Fei (Brenner) Skinkis, like many of us, was overwhelmed with emotion in the weeks after Oct. 7.
When she woke up in the middle of the night, distressed, she realized she needed an outlet. Having set painting aside a year earlier, because life had gotten busy, she picked it back up and started putting images from her mind onto canvas.
“It’s a healthier outlet than just being frozen,” she said.
First, she painted a family embracing in a home, with a tear falling from the mother’s eye, symbolic of Oct. 7 (see cover). “The image was stuck in my head, and I just needed to get it out,” she said.
“This came out as just representing, partly that day,” she said, and partly “representing Israel and the Jewish people.”
Skinkis has been so driven that she paints during her day job as a teacher at Jewish Beginnings – Lubavitch Preschool, in Fox Point. She fits time for artwork in during students’ nap time. Then she brings it all home and paints at home.
Next, she painted a woman and children in a tunnel, just before some hostages were released, then painted more.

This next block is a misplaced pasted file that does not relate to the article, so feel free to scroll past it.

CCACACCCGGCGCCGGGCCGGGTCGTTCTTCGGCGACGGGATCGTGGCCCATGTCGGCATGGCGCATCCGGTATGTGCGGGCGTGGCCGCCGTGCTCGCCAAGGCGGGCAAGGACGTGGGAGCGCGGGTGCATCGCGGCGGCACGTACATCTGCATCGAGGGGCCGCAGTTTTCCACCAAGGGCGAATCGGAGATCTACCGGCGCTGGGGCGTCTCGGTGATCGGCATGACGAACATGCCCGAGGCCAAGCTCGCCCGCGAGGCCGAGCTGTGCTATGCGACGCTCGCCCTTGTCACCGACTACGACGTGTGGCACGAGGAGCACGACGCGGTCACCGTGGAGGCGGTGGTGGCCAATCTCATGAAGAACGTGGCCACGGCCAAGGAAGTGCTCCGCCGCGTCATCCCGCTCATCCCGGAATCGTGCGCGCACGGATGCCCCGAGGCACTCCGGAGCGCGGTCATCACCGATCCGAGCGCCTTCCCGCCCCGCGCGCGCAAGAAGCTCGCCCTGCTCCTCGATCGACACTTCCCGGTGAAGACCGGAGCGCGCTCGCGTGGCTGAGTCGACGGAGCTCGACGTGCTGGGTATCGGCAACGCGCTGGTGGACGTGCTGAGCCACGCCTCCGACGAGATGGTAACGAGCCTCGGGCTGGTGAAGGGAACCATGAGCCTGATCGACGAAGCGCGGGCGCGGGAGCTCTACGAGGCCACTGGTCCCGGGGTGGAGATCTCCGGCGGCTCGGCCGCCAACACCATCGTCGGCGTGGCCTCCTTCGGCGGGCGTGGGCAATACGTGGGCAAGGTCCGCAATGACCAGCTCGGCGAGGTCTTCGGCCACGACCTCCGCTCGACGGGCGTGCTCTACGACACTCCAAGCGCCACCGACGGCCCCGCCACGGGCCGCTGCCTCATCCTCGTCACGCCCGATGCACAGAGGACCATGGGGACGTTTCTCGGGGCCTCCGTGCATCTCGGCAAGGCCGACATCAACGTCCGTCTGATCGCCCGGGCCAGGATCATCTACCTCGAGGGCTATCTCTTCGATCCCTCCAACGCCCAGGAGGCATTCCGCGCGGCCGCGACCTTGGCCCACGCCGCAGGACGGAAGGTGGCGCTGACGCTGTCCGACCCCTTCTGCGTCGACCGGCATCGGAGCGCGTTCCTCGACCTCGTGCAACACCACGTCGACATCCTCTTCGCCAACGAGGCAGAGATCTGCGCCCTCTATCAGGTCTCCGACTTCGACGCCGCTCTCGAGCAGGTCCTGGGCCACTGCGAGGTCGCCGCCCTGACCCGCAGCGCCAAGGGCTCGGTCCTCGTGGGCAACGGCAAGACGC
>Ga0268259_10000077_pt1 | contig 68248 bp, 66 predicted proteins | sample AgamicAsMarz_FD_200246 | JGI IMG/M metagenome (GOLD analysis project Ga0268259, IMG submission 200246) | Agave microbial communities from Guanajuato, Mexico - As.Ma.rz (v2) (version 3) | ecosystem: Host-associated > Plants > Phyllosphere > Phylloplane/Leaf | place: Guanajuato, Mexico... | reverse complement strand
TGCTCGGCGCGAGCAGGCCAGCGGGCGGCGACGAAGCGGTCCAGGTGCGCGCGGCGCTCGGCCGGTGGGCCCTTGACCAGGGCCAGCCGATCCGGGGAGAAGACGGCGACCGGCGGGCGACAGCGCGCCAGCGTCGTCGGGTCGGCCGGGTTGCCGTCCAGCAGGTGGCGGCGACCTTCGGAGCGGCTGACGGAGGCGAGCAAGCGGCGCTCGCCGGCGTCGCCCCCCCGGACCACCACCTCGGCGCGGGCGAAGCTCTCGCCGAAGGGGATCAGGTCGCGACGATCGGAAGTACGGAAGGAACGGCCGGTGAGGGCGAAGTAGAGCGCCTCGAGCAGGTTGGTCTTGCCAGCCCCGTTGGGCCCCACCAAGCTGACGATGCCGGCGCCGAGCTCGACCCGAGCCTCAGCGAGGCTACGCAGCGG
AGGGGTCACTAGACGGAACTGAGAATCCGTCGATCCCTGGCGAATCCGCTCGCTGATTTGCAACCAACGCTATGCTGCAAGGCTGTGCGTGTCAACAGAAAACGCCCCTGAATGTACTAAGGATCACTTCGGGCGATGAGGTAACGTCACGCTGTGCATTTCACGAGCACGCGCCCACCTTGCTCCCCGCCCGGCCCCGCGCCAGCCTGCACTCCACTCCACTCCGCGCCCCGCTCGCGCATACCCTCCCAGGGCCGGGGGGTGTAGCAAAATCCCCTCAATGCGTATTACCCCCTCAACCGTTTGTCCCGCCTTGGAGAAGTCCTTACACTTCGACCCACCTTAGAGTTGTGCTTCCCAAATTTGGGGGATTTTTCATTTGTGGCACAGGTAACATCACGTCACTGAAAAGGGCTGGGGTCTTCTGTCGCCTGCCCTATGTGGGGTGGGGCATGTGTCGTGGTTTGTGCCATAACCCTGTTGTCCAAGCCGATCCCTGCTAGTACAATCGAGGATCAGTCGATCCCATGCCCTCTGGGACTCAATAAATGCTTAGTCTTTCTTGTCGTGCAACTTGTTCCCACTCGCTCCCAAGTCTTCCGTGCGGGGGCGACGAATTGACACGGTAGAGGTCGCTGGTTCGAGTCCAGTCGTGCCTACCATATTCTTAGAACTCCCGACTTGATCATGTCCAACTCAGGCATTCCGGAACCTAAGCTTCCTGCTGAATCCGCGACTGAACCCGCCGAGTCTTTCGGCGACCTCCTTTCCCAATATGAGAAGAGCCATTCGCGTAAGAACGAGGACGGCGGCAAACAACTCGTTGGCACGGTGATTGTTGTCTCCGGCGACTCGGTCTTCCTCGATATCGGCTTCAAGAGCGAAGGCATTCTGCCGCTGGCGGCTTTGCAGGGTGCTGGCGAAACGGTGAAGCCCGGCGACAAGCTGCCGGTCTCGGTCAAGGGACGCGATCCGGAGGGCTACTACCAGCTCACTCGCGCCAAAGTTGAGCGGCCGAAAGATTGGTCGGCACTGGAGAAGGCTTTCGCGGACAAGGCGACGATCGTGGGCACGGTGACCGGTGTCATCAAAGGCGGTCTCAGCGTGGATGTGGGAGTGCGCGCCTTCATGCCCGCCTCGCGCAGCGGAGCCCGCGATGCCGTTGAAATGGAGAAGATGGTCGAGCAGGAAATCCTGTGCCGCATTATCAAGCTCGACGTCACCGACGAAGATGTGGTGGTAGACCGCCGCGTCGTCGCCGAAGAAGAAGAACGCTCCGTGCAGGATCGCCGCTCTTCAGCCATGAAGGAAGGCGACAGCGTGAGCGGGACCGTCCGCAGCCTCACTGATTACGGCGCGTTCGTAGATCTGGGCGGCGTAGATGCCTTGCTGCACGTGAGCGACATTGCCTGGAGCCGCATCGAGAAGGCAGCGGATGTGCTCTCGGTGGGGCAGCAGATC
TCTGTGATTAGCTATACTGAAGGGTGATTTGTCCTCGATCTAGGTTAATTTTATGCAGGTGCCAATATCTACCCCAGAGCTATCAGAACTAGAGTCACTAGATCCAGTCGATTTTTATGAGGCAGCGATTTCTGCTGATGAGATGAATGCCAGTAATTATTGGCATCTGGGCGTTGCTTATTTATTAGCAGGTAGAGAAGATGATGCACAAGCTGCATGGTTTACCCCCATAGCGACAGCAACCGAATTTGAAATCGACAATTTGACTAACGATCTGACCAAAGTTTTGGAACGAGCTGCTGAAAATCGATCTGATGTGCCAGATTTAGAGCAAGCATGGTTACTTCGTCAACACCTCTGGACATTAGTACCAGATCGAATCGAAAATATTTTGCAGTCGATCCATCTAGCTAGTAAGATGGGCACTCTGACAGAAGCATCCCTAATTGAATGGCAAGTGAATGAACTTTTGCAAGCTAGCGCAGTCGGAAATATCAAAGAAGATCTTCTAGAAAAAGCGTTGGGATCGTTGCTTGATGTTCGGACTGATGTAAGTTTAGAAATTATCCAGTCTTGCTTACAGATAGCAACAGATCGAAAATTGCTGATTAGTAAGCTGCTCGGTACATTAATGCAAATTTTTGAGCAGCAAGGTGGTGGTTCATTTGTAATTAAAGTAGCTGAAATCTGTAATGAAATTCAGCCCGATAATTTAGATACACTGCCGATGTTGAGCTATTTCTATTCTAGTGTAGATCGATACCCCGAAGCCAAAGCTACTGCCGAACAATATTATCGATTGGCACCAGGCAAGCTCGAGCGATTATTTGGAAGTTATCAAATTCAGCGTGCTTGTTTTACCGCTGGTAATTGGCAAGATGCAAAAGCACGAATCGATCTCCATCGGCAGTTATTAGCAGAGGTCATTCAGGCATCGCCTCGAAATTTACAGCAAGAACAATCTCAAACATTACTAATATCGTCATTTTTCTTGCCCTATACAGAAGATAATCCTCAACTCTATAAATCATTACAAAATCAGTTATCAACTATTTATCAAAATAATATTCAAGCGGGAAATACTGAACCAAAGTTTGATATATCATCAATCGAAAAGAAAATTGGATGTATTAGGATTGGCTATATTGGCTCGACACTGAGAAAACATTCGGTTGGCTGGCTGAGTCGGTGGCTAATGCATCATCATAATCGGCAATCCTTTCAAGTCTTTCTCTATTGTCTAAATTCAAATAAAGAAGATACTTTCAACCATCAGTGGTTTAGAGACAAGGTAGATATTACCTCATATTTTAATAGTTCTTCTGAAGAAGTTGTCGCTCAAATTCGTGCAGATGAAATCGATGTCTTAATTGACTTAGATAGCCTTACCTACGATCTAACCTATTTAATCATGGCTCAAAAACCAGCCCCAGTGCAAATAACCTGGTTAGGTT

“It’s just representing what I needed to get out,” she said. “I felt like I needed to keep going.”
In November, Skinkis wrote this note to pair with her art:
In a time where the world is confused, where up is down, and left is right, the only thing I can think to do, is paint.
In a time when people are dying, children have been stolen out of their beds, posters ripped to shreds, the only thing we can do, is pray.
So that’s what I’m doing, painting and praying.
May the hostages that returned home alive, heal quickly.
May the hostages that are confirmed to be in Heavan, be caressed in God’s arms.
May our missing loved ones be revealed, returning home as soon as possible.
For better or for worse, let us know the unknowns, bring them home.
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